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Downtown Jamaica's Heartbeat
Half way up from the Jamaican waterfront is the Kingston parade, a large square used as a parade ground by British troops in the 18th century as well the site for grisly Jamaican public floggings and hangings. The centre of the Jamaican parade is the shady, statue-filled area, William Grant Park. Today, following a massive facelift in the 1980s, the Jamaican downtown parade is one of the most vibrant spots in Jamaican down town – Jamaican music blares from Jamaican ghetto blasters, traffic screeches, Jamaican vendors hawk their baubles and queues for taxis and buses spill onto the road.
North of the Jamaican park is the elegant sky-blue wedding cake building of the Jamaican Ward Theatre, a magnet for thespians since the 18th century and home to the annual Jamaican pantomine as well as seasonal spectacles; feel free to nose around the inside. To the west, stretching three blocks from the Jamaican Parade, is the crowded, colorful and cacophonous Jamaican Jubilee Market also known as Jamaican Solas Market. It inspired the famous Jamaican folksong, "Come we go down a Solas Market; come we go buy banana." Further west of the Jamaican parade are the ghetto areas known as the yards, where hard hitting wall murals act as territorial markers. The region is a no go for Jamaican tourists - even Jamaicans from neighboring areas think twice before entering the opposition's turf.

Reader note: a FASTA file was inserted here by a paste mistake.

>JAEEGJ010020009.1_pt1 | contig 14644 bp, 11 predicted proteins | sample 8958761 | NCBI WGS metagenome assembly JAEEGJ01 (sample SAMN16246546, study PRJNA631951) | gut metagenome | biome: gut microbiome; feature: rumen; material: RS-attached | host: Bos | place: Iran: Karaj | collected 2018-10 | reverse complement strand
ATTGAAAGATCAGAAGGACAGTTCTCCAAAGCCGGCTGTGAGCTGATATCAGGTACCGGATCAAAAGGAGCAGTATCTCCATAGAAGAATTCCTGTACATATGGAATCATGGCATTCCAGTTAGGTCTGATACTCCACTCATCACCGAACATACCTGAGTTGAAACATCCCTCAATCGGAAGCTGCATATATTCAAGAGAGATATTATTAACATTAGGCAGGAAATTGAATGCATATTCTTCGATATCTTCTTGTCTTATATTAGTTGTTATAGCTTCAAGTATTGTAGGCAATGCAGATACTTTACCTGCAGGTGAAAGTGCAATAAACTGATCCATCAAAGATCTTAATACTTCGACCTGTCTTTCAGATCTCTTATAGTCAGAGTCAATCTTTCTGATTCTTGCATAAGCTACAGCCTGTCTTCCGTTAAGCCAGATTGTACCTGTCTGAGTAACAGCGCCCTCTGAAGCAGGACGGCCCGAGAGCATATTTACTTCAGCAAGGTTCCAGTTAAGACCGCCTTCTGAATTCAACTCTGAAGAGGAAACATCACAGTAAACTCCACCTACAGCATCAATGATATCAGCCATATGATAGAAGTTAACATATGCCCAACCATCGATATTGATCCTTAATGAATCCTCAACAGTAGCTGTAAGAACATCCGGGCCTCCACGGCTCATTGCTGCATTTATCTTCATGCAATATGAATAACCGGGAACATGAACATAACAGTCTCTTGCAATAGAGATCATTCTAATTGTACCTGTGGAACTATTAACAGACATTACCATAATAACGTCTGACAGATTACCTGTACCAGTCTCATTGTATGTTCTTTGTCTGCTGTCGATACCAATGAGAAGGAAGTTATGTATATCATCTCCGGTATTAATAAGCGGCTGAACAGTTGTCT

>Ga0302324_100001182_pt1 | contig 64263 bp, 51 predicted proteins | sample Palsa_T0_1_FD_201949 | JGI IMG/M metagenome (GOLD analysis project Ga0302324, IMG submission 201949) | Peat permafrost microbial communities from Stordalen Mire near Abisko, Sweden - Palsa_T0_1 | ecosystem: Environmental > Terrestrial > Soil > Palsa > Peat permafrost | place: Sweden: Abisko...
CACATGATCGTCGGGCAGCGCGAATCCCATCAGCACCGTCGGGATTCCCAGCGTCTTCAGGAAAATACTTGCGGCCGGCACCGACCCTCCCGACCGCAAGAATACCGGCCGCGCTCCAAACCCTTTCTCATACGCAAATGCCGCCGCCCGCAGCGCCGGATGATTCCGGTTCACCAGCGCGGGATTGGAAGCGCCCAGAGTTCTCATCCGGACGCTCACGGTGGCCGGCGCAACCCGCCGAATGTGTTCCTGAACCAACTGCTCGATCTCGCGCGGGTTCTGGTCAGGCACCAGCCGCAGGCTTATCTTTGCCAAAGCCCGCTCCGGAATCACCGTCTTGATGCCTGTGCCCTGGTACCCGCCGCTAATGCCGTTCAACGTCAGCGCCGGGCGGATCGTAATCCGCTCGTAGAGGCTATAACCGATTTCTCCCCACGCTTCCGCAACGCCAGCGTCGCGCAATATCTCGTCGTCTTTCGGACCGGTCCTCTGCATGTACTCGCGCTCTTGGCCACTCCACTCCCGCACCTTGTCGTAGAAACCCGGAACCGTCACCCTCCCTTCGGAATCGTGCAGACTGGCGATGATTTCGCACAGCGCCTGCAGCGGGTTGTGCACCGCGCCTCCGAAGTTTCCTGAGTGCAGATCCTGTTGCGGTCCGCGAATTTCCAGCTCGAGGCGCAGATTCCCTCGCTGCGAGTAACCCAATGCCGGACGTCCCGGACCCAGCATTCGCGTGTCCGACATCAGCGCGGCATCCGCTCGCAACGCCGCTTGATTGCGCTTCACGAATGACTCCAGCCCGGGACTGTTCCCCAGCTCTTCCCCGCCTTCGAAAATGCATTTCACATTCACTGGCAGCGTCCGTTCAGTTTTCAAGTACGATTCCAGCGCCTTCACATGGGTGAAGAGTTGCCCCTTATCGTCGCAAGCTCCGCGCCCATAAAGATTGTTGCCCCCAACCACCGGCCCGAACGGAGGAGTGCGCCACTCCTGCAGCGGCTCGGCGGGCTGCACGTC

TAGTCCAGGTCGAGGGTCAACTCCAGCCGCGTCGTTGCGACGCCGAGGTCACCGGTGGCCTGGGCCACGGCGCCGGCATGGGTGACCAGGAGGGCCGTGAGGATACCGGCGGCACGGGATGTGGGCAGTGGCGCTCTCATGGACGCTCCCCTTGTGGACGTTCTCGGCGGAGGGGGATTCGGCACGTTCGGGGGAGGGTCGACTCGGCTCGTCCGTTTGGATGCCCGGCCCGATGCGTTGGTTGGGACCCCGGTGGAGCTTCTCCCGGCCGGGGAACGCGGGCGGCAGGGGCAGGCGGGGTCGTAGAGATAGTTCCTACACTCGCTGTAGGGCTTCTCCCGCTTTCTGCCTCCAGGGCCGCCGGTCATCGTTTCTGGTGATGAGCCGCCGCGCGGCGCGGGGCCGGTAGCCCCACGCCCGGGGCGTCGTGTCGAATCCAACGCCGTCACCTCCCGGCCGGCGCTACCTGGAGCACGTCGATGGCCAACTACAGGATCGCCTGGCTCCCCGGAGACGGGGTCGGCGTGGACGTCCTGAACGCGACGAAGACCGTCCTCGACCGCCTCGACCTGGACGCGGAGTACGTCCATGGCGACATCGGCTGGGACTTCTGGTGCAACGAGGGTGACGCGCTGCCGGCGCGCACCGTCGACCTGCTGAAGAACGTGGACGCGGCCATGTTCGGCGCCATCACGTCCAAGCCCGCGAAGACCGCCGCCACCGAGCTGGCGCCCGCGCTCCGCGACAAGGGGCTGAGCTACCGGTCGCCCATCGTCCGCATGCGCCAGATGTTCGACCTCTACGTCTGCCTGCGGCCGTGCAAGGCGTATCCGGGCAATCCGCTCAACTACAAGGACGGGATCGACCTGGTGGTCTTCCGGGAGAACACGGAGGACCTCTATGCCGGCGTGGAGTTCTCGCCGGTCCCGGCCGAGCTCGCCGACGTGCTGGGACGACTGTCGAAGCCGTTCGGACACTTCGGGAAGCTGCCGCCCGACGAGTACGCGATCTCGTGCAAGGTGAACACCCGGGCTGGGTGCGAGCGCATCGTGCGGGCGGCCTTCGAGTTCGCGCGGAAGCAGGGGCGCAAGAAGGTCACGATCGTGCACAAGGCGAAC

Kingston, Jamaica has many handsome old Jamaican churches, but one of the most impressive is the octagonal St Andrew Scots Kirk, built in the Georgian manner by a group of prominent Scottish merchants who came to Jamaica , and surrounded by a gallery supported by Corinthian pillars. Upon completion, it was dubbed the handsomest building in Kingston, Jamaica. Two blocks west of East Street is Jamaica’s Headquarters House, a trim little Jamaican townhouse once known as Hibbert House, but now home to the Jamaican National Heritage Trust, which has its offices in the former bedrooms. You can explore the rest of the building; the debating chamber is on the ground floor, still furnished with original furniture and impressive portraits of Jamaican heroes, and the basement has some offbeat relics and a mish-mash of art collectables. Gordon House is where Jamaica's parliament resides. The Jamaican House of Representatives meets here most Tuesdays at 2pm, and the Jamaican Senate sits in chamber on Fridays at 11am. Entrance to the public Jamaican galleries, for a glimpse of how Jamaica conducts business, is free.
Along North Street and you reach the imposing domed Holy Trinity Cathedral, Jamaica's centre of Catholicism. The Jamaica Gleaner Building at the junction of North and East streets, is home to Jamaica's premier newspapers, the Daily and Sunday Gleaner. Uptown Kingston Jamaica is the district north of Cross Roads - is where the commercial sprawl of Jamaican hotels, Jamaican banks, Jamaican embassies and offices meets the residential areas of Hope, Mona, and Beverly Hills. Centuries ago, Jamaica uptown was mostly rural, save the odd Jamaican sugar estate or livestock farm. But Jamaica’s wealthy merchants soon bought up the land seeing in it a chance to escape the noise and bustle of the Jamaican waterfront area. The process continues, and you will be able to spot newer, more fashionable residential quarters as far north as the foothills of the Jamaican Blue Mountains.
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